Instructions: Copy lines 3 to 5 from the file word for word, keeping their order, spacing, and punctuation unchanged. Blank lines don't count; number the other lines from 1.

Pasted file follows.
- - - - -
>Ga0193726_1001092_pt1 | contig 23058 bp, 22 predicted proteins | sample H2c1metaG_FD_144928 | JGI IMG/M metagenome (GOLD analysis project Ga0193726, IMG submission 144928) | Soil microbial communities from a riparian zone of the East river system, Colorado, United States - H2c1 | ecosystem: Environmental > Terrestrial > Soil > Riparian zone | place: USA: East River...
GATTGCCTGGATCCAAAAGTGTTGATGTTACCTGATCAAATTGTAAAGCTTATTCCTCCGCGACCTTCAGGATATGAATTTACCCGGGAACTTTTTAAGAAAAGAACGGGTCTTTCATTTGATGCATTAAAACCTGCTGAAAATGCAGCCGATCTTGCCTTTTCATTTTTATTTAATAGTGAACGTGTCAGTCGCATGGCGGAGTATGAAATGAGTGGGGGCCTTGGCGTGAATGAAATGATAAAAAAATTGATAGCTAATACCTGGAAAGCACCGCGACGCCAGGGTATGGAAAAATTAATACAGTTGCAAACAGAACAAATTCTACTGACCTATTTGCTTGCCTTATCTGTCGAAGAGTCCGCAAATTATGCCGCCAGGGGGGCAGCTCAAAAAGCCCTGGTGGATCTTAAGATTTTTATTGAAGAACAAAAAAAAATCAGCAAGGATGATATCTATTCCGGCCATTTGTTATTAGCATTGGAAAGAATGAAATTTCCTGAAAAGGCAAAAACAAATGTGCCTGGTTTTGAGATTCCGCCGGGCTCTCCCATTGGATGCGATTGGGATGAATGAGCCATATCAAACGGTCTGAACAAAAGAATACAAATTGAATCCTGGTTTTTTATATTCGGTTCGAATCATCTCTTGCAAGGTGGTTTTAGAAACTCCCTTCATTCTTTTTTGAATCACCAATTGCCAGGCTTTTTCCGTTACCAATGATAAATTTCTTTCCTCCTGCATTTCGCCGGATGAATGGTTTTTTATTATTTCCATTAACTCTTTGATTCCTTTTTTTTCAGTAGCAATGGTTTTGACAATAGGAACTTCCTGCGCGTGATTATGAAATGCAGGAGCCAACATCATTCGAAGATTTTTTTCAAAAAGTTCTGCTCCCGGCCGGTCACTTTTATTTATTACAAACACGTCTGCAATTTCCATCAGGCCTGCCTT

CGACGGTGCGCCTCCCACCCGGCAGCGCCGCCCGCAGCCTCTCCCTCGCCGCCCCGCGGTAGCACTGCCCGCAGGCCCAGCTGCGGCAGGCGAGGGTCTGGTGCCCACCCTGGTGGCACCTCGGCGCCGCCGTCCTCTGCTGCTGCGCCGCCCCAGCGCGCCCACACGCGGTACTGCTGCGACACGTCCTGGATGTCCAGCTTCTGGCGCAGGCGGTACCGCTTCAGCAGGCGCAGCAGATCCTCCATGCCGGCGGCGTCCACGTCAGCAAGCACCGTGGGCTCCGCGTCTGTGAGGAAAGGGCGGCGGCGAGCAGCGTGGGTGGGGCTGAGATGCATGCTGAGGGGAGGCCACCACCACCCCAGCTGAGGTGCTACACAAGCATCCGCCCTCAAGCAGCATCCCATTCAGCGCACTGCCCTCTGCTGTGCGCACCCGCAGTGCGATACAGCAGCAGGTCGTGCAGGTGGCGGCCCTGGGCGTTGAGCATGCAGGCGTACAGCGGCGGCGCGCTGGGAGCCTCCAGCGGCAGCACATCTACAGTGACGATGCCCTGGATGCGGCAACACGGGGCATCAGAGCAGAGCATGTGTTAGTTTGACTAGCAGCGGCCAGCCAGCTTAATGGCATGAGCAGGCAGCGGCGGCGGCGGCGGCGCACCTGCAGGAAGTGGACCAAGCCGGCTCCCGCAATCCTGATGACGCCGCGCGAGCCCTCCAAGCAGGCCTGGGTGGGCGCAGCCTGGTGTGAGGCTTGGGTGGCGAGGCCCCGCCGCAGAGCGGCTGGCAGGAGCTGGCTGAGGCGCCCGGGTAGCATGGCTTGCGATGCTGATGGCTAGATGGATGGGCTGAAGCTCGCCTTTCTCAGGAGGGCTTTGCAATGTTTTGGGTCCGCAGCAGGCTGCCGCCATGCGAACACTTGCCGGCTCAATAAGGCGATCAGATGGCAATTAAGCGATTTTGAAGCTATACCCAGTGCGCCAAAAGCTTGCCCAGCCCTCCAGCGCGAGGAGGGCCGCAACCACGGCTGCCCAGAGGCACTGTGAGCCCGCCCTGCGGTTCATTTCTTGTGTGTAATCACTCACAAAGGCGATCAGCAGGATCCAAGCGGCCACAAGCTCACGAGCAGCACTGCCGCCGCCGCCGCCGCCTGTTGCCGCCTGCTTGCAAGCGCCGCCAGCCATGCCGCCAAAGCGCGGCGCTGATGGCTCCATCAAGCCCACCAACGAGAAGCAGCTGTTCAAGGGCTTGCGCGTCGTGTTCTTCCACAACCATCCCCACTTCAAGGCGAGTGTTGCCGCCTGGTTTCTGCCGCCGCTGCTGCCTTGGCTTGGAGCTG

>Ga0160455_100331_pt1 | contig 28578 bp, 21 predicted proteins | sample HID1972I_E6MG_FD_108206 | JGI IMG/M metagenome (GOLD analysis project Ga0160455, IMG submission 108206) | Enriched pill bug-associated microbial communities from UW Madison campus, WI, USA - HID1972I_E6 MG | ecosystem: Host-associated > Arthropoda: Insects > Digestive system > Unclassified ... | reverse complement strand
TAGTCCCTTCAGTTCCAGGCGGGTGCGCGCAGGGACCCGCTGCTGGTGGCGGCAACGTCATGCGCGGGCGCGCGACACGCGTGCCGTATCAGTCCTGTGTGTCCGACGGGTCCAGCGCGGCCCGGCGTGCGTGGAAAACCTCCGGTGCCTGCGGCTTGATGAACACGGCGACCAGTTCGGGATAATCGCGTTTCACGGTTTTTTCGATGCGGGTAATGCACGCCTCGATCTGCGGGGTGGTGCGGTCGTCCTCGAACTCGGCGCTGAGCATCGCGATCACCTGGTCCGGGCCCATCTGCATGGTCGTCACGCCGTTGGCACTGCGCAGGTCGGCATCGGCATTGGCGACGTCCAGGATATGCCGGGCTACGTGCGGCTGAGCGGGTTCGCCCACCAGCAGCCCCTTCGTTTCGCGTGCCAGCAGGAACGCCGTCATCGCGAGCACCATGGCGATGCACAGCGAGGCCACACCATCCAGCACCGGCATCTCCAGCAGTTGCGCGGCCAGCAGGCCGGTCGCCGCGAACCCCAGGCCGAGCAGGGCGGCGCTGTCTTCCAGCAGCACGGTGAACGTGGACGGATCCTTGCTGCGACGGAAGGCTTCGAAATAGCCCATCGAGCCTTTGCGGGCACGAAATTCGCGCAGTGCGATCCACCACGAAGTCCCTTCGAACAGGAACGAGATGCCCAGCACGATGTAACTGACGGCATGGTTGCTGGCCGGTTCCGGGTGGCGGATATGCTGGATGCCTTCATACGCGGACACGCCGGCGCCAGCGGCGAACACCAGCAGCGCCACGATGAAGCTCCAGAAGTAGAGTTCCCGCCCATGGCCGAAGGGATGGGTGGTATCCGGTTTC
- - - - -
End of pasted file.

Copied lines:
CGACGGTGCGCCTCCCACCCGGCAGCGCCGCCCGCAGCCTCTCCCTCGCCGCCCCGCGGTAGCACTGCCCGCAGGCCCAGCTGCGGCAGGCGAGGGTCTGGTGCCCACCCTGGTGGCACCTCGGCGCCGCCGTCCTCTGCTGCTGCGCCGCCCCAGCGCGCCCACACGCGGTACTGCTGCGACACGTCCTGGATGTCCAGCTTCTGGCGCAGGCGGTACCGCTTCAGCAGGCGCAGCAGATCCTCCATGCCGGCGGCGTCCACGTCAGCAAGCACCGTGGGCTCCGCGTCTGTGAGGAAAGGGCGGCGGCGAGCAGCGTGGGTGGGGCTGAGATGCATGCTGAGGGGAGGCCACCACCACCCCAGCTGAGGTGCTACACAAGCATCCGCCCTCAAGCAGCATCCCATTCAGCGCACTGCCCTCTGCTGTGCGCACCCGCAGTGCGATACAGCAGCAGGTCGTGCAGGTGGCGGCCCTGGGCGTTGAGCATGCAGGCGTACAGCGGCGGCGCGCTGGGAGCCTCCAGCGGCAGCACATCTACAGTGACGATGCCCTGGATGCGGCAACACGGGGCATCAGAGCAGAGCATGTGTTAGTTTGACTAGCAGCGGCCAGCCAGCTTAATGGCATGAGCAGGCAGCGGCGGCGGCGGCGGCGCACCTGCAGGAAGTGGACCAAGCCGGCTCCCGCAATCCTGATGACGCCGCGCGAGCCCTCCAAGCAGGCCTGGGTGGGCGCAGCCTGGTGTGAGGCTTGGGTGGCGAGGCCCCGCCGCAGAGCGGCTGGCAGGAGCTGGCTGAGGCGCCCGGGTAGCATGGCTTGCGATGCTGATGGCTAGATGGATGGGCTGAAGCTCGCCTTTCTCAGGAGGGCTTTGCAATGTTTTGGGTCCGCAGCAGGCTGCCGCCATGCGAACACTTGCCGGCTCAATAAGGCGATCAGATGGCAATTAAGCGATTTTGAAGCTATACCCAGTGCGCCAAAAGCTTGCCCAGCCCTCCAGCGCGAGGAGGGCCGCAACCACGGCTGCCCAGAGGCACTGTGAGCCCGCCCTGCGGTTCATTTCTTGTGTGTAATCACTCACAAAGGCGATCAGCAGGATCCAAGCGGCCACAAGCTCACGAGCAGCACTGCCGCCGCCGCCGCCGCCTGTTGCCGCCTGCTTGCAAGCGCCGCCAGCCATGCCGCCAAAGCGCGGCGCTGATGGCTCCATCAAGCCCACCAACGAGAAGCAGCTGTTCAAGGGCTTGCGCGTCGTGTTCTTCCACAACCATCCCCACTTCAAGGCGAGTGTTGCCGCCTGGTTTCTGCCGCCGCTGCTGCCTTGGCTTGGAGCTG

>Ga0160455_100331_pt1 | contig 28578 bp, 21 predicted proteins | sample HID1972I_E6MG_FD_108206 | JGI IMG/M metagenome (GOLD analysis project Ga0160455, IMG submission 108206) | Enriched pill bug-associated microbial communities from UW Madison campus, WI, USA - HID1972I_E6 MG | ecosystem: Host-associated > Arthropoda: Insects > Digestive system > Unclassified ... | reverse complement strand
TAGTCCCTTCAGTTCCAGGCGGGTGCGCGCAGGGACCCGCTGCTGGTGGCGGCAACGTCATGCGCGGGCGCGCGACACGCGTGCCGTATCAGTCCTGTGTGTCCGACGGGTCCAGCGCGGCCCGGCGTGCGTGGAAAACCTCCGGTGCCTGCGGCTTGATGAACACGGCGACCAGTTCGGGATAATCGCGTTTCACGGTTTTTTCGATGCGGGTAATGCACGCCTCGATCTGCGGGGTGGTGCGGTCGTCCTCGAACTCGGCGCTGAGCATCGCGATCACCTGGTCCGGGCCCATCTGCATGGTCGTCACGCCGTTGGCACTGCGCAGGTCGGCATCGGCATTGGCGACGTCCAGGATATGCCGGGCTACGTGCGGCTGAGCGGGTTCGCCCACCAGCAGCCCCTTCGTTTCGCGTGCCAGCAGGAACGCCGTCATCGCGAGCACCATGGCGATGCACAGCGAGGCCACACCATCCAGCACCGGCATCTCCAGCAGTTGCGCGGCCAGCAGGCCGGTCGCCGCGAACCCCAGGCCGAGCAGGGCGGCGCTGTCTTCCAGCAGCACGGTGAACGTGGACGGATCCTTGCTGCGACGGAAGGCTTCGAAATAGCCCATCGAGCCTTTGCGGGCACGAAATTCGCGCAGTGCGATCCACCACGAAGTCCCTTCGAACAGGAACGAGATGCCCAGCACGATGTAACTGACGGCATGGTTGCTGGCCGGTTCCGGGTGGCGGATATGCTGGATGCCTTCATACGCGGACACGCCGGCGCCAGCGGCGAACACCAGCAGCGCCACGATGAAGCTCCAGAAGTAGAGTTCCCGCCCATGGCCGAAGGGATGGGTGGTATCCGGTTTC